Under fire from Sanders for accepting contributions from billionaires, Buttigieg cheekily used his answer as a call for donations from everyone else and warned billionaires that he would tax them more.
An upbeat and confident performance, although his lack of popularity with African-American voters may result in a dent in his prospects come Saturday night – and even more so on Super Tuesday when more significant black electorates come into play.
She was the undisputed star of last week's Las Vegas debate – but it didn't appear to do her much good in the Nevada caucuses, where she finished fourth with less than 10 per cent and no delegates.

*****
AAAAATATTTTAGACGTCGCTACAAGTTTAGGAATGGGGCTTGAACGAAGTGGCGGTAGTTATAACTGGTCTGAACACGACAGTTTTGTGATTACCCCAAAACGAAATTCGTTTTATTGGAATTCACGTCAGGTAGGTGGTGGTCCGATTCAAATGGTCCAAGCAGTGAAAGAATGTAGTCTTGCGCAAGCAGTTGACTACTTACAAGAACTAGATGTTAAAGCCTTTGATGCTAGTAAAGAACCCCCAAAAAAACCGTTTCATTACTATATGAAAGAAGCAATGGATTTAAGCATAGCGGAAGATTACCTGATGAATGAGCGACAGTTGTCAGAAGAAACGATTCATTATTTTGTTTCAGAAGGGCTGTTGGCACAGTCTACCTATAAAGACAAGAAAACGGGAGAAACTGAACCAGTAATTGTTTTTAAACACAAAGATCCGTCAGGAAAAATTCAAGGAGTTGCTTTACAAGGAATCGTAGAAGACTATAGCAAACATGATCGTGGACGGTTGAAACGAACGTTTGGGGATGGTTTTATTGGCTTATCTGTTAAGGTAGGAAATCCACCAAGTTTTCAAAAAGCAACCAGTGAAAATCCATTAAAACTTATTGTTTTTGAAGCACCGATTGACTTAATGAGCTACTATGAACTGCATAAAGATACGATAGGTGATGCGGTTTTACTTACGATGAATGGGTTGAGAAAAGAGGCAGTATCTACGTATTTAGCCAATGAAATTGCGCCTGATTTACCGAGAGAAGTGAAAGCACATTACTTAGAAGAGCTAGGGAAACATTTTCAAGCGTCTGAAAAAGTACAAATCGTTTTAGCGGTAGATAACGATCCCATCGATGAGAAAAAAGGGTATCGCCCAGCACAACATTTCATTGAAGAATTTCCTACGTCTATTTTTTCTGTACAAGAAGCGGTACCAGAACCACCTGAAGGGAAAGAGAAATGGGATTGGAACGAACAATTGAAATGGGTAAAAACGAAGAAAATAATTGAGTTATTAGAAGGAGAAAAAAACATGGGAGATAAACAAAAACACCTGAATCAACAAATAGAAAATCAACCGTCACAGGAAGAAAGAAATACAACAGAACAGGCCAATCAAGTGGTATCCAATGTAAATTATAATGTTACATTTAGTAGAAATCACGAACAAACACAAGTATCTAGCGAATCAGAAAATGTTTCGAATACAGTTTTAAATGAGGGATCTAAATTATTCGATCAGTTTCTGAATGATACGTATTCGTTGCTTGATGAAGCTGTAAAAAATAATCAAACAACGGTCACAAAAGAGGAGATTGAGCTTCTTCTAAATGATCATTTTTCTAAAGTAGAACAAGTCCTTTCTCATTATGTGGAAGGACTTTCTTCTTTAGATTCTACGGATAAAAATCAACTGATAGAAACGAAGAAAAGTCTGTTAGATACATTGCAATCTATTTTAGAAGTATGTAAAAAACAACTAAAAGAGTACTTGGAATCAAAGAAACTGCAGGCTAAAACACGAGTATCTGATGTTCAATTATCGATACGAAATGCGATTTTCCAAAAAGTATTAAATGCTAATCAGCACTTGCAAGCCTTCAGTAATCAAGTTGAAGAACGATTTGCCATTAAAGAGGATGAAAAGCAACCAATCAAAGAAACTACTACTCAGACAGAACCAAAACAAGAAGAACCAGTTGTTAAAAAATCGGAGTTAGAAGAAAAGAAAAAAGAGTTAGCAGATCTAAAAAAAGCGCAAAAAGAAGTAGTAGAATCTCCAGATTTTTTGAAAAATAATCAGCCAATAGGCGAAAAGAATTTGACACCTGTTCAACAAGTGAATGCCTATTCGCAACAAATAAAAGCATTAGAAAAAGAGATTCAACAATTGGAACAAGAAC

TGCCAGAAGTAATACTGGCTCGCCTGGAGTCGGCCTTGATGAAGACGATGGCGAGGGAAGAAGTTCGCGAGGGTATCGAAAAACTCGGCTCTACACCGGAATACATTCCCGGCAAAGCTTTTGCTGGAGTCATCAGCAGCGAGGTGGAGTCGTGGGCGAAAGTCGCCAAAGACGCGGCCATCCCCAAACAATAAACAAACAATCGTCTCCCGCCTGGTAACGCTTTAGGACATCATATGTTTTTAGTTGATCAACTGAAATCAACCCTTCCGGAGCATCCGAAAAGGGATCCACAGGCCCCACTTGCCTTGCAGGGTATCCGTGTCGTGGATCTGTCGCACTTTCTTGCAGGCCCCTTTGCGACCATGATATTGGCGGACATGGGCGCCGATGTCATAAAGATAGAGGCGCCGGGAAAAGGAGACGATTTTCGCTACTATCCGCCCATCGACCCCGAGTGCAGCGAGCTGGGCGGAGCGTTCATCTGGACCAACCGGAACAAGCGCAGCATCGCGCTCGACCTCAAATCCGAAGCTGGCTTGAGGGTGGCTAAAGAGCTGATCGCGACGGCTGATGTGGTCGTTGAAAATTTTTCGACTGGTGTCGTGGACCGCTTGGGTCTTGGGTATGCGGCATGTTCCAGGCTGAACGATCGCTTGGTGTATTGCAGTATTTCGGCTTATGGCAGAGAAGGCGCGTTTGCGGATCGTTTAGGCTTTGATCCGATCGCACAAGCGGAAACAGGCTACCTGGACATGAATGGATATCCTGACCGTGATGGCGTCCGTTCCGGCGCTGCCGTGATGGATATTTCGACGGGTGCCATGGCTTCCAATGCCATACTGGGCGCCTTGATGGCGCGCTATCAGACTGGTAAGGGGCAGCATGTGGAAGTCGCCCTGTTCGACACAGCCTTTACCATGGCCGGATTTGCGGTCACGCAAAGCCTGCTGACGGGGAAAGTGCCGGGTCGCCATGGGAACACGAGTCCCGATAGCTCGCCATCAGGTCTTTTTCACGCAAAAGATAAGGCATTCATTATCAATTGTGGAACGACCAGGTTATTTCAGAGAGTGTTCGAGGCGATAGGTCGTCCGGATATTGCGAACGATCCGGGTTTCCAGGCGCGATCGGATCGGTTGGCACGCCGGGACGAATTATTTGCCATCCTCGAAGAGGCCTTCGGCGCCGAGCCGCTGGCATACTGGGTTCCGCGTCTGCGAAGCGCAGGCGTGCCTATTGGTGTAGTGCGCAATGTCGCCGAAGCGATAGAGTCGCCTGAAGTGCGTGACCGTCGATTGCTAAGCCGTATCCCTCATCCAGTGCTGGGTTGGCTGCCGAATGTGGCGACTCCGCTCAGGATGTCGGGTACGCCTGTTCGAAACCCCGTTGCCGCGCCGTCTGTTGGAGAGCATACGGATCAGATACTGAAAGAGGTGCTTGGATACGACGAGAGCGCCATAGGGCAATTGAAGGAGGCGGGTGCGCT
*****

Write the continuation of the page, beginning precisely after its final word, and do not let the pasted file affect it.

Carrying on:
The Massachusetts senator picked up where she left off, tearing into Mike Bloomberg for his treatment of women in the workplace, his historic support for Republicans (including South Carolina's Lindsey Graham) and his failure so far to release his tax returns (he has said he will after Super Tuesday). She also accused him of being the "riskiest" choice available.
Warren also laid into Sanders, her rival on the left of the party. "Bernie and I both want to see universal health care, but Bernie's plan doesn't explain how to get there. Doesn't show how we're going to get enough allies into it and doesn't show enough about how we're gonna pay for it."
She said bluntly that she felt she would make a better president.
After his mauling in his debate debut in Las Vegas last week at the hands of Elizabeth Warren, the former New York mayor came out fighting.